Fitness gadgets and food-tracking apps are helping some but health tech is, arguably, not quite up to speed.
Not so long ago, fitness wearables (Fitbit-style activity monitors) and food-tracking apps were seen as transformative. We would know how many calories we had eaten each day, how many we had burned, act accordingly and the weight would drop off. Increasingly, that is seen as wildly optimistic. For health-freaks all that data (heart-rates, nutritional stats, steps this, calories that) is compelling. But for couch-potatoes, unless paired with structured, motivational fitness programmes, it can be bewildering, if not depressing: a constant reminder of your failings.
The quality of food-tracking apps varies widely, too. Fooducate proactively analyses food, assessing the quality of calories and suggesting healthier alternatives, but that’s rare. MyFitnessPal runs on a database that contains over six million foods. Few trackers are that comprehensive, which can be frustrating if you cannot find the nutritional information you need for a specific branded product or restaurant.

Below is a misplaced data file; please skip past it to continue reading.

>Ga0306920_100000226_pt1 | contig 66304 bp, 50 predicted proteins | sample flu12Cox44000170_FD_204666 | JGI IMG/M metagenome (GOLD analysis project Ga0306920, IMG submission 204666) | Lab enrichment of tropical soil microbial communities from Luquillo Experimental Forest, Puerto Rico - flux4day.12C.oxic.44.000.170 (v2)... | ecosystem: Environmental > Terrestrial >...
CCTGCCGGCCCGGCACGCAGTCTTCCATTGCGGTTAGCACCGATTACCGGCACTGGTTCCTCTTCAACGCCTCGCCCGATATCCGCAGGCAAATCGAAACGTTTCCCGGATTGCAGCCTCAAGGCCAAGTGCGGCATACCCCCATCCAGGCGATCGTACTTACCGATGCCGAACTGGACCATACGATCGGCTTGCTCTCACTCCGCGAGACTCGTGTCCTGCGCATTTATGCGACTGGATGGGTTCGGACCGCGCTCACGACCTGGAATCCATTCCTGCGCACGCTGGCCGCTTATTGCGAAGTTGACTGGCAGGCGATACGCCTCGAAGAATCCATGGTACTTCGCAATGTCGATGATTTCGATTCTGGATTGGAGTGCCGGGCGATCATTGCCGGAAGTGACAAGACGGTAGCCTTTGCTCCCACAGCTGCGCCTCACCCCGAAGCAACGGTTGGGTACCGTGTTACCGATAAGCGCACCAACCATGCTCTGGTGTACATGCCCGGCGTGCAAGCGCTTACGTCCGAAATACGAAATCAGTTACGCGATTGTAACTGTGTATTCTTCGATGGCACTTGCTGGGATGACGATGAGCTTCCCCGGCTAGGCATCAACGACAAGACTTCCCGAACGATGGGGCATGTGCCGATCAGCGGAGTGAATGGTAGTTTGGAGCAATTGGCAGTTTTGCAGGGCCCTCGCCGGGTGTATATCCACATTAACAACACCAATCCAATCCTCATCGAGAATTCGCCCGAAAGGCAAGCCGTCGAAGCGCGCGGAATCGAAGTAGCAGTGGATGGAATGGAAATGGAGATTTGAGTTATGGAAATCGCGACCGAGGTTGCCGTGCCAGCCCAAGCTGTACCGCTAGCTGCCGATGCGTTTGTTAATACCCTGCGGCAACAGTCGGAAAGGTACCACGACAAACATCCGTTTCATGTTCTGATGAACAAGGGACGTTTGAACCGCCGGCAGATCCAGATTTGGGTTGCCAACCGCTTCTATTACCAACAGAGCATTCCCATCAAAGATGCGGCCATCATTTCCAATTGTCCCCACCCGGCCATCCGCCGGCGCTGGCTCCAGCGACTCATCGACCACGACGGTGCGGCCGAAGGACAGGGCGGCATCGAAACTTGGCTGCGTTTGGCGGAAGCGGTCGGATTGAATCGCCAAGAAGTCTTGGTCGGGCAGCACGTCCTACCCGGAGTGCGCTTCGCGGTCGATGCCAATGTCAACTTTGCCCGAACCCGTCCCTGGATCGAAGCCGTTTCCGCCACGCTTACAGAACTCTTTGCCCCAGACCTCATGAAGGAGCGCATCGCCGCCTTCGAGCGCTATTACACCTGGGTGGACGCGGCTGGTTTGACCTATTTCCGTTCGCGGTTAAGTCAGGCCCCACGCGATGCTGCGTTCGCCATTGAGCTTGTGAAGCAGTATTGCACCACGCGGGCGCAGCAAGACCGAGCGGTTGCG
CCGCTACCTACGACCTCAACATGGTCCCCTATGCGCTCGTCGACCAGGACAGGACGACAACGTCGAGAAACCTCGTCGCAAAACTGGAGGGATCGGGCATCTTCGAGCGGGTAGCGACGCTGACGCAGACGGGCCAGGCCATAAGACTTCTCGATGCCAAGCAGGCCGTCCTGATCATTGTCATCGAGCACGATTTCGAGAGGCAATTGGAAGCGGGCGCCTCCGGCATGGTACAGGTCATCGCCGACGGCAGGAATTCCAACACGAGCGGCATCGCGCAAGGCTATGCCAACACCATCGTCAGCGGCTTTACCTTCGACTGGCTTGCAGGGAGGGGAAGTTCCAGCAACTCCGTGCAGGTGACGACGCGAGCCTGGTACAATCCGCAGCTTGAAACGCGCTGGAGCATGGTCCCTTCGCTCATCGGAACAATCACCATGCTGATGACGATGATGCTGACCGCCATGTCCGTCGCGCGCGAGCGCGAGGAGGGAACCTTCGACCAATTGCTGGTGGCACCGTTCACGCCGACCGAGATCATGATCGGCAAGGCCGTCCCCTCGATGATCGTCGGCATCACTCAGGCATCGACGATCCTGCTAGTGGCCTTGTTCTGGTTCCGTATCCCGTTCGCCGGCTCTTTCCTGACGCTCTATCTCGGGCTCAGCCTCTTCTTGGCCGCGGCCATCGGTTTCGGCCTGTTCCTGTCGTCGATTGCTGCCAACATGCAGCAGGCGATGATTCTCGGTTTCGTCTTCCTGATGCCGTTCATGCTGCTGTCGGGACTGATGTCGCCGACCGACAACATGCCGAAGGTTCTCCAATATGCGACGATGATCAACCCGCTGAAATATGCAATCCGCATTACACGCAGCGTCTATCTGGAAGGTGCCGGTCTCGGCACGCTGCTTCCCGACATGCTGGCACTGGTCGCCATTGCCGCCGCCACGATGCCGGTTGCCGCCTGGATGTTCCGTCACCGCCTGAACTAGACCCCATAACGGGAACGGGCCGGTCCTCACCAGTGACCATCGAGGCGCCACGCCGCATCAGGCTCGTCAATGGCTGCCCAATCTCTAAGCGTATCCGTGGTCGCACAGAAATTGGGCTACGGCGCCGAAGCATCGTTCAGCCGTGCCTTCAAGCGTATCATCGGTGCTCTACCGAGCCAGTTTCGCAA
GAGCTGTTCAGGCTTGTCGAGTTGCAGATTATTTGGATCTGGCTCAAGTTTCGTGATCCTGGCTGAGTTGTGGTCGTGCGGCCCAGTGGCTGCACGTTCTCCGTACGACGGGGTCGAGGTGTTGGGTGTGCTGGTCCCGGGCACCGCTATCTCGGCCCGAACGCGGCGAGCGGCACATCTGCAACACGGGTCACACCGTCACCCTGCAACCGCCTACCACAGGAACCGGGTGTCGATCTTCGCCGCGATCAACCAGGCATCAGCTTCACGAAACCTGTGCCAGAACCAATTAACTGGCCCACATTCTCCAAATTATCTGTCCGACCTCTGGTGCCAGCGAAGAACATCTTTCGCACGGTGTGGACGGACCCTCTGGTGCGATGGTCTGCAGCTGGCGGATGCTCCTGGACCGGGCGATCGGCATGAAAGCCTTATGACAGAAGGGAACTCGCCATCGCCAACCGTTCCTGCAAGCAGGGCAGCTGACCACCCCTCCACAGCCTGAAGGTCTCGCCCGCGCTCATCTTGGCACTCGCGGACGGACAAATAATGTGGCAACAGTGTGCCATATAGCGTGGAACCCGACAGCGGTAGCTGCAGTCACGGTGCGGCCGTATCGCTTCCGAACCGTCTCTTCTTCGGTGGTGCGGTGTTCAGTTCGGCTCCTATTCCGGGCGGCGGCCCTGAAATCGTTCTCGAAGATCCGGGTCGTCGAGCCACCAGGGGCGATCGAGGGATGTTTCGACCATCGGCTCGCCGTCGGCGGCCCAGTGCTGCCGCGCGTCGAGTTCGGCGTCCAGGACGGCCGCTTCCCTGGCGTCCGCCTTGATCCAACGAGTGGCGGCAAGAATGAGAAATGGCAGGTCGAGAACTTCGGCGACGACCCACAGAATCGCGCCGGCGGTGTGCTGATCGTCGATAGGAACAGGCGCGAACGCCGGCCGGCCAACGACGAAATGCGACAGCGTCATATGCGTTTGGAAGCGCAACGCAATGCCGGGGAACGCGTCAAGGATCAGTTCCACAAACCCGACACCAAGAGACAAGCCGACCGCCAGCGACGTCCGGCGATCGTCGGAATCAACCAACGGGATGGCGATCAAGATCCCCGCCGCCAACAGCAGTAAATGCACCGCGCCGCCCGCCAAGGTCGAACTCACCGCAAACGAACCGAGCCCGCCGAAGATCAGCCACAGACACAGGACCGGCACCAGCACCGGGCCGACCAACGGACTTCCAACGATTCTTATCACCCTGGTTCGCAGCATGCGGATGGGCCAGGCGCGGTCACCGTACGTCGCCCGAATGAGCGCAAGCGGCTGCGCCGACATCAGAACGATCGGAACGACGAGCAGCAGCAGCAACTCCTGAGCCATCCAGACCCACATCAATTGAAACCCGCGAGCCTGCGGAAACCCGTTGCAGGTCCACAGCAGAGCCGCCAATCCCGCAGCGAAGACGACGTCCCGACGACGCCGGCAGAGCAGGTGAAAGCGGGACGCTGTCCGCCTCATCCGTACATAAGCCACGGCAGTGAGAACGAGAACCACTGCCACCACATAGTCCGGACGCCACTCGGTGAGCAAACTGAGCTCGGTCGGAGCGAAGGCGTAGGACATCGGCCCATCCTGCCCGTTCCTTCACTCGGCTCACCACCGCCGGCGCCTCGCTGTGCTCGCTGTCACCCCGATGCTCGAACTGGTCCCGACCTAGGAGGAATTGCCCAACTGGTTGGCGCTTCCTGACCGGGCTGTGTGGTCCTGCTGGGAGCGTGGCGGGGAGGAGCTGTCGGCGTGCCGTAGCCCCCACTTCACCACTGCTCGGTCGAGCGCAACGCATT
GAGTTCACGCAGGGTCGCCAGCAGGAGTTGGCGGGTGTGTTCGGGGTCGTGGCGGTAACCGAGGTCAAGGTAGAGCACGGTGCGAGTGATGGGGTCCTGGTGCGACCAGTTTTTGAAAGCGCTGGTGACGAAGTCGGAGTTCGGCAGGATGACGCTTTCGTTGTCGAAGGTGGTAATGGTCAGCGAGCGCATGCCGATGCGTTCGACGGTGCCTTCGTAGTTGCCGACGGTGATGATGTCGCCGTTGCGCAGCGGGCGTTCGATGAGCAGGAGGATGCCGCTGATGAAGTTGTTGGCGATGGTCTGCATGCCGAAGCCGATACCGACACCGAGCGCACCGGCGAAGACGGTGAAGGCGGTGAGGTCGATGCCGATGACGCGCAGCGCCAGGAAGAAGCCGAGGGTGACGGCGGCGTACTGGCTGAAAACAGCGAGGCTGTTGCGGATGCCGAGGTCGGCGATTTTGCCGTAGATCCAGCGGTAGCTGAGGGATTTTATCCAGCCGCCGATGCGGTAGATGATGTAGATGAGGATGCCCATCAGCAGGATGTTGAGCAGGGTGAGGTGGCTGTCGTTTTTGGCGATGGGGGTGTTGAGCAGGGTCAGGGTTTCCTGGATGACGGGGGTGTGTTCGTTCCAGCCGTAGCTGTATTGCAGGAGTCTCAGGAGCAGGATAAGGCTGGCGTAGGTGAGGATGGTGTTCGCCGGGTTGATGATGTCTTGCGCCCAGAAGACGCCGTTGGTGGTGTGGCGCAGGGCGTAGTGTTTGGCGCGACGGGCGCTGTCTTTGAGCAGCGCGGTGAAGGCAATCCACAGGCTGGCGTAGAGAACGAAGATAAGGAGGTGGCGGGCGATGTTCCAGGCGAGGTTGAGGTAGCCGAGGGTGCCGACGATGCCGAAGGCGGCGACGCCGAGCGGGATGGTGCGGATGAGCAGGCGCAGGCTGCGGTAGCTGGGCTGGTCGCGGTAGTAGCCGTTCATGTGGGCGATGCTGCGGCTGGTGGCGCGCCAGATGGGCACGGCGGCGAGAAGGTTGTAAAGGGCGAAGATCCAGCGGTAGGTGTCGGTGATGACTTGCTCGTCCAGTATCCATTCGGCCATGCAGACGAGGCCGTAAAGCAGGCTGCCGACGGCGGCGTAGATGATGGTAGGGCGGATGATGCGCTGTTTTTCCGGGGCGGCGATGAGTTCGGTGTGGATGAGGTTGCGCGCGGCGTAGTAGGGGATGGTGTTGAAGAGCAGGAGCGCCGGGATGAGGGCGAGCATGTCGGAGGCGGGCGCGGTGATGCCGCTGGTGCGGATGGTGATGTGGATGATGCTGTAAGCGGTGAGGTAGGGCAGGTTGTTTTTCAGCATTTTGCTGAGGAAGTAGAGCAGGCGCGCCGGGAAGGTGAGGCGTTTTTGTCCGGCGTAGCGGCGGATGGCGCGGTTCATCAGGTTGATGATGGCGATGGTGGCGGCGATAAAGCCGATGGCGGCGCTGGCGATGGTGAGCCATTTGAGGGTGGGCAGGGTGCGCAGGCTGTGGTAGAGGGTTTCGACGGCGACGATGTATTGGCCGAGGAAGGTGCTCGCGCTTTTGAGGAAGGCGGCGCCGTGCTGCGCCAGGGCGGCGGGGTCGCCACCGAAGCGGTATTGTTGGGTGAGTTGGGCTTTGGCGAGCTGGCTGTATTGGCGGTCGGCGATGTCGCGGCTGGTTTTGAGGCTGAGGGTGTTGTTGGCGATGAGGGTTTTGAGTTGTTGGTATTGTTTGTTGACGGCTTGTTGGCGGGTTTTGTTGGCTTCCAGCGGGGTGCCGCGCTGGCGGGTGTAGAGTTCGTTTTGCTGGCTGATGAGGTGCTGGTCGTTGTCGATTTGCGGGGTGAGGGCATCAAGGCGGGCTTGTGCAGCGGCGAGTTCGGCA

Moreover, says Dr Susan Roberts, director of the Energy Metabolism Laboratory at Boston’s Tufts University, all that searching databases, scanning barcodes or typing foods into your tracker app is ‘Boring. Many people sign up, but many don’t use them.’ A reliable visual app that could ‘see’ your food would simplify the process, but, for now, Roberts is helping develop a voice-activated tracker that people talk to: ‘The prompts and advice I can provide in a heartbeat, when we get good recording programs.’
Top 10 food tech innovations
See our list of mind-melting foodie innovations which are either already here or on the horizon…
1. Instant everything
Affordable delivery will transform how we eat, says Craig Wills: ‘With delivery services such as Quiqup, you could get a picnic delivered in Hyde Park.’